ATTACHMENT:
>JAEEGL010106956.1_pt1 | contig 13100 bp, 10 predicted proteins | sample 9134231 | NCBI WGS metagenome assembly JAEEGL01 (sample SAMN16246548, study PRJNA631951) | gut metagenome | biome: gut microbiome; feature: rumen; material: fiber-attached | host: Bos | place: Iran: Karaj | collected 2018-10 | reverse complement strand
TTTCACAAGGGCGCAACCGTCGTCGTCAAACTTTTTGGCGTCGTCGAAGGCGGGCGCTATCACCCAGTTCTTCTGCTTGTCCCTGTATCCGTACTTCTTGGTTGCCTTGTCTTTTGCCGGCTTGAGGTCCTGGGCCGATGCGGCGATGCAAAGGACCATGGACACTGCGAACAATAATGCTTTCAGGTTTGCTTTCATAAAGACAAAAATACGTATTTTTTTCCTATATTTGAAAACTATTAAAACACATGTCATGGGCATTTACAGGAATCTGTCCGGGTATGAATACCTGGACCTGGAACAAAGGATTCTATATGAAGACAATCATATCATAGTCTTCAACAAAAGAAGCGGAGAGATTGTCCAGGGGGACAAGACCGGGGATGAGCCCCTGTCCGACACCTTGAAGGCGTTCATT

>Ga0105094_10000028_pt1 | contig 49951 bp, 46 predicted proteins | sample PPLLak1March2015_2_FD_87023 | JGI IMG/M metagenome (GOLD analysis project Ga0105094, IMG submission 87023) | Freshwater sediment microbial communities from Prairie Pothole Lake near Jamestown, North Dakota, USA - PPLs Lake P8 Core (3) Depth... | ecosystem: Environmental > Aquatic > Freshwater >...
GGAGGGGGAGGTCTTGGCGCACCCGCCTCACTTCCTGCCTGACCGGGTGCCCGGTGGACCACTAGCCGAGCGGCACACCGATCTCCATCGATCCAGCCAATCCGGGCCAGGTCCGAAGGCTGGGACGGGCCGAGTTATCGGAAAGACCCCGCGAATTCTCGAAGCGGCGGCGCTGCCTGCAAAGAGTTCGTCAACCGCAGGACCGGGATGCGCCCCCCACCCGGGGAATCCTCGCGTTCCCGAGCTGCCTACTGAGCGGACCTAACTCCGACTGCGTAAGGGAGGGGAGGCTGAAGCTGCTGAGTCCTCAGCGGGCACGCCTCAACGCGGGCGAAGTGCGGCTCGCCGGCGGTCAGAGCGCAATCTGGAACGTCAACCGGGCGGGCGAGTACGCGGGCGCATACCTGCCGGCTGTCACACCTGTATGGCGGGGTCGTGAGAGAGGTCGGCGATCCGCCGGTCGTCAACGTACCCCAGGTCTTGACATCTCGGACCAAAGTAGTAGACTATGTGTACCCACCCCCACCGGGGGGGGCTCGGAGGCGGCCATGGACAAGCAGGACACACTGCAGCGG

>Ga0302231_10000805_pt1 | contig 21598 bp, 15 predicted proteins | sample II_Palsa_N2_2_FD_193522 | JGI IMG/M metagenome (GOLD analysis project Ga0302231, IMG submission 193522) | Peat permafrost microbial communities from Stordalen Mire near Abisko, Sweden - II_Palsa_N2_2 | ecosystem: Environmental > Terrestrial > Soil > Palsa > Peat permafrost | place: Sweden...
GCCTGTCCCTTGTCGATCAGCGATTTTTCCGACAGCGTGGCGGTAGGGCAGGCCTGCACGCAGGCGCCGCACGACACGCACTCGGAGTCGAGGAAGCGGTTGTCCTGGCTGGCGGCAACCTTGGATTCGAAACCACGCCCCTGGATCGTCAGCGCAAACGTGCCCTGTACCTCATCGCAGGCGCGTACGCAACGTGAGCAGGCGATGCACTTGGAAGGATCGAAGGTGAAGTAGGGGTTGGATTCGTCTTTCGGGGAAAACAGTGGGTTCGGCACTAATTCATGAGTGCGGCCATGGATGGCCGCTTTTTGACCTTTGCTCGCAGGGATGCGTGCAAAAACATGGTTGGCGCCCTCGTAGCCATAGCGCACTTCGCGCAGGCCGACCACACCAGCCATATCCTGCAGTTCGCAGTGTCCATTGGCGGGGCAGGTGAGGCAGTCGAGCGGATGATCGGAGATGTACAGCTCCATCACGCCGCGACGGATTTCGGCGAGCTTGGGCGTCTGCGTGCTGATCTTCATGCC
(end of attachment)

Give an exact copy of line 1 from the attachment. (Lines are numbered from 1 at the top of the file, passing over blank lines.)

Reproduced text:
>JAEEGL010106956.1_pt1 | contig 13100 bp, 10 predicted proteins | sample 9134231 | NCBI WGS metagenome assembly JAEEGL01 (sample SAMN16246548, study PRJNA631951) | gut metagenome | biome: gut microbiome; feature: rumen; material: fiber-attached | host: Bos | place: Iran: Karaj | collected 2018-10 | reverse complement strand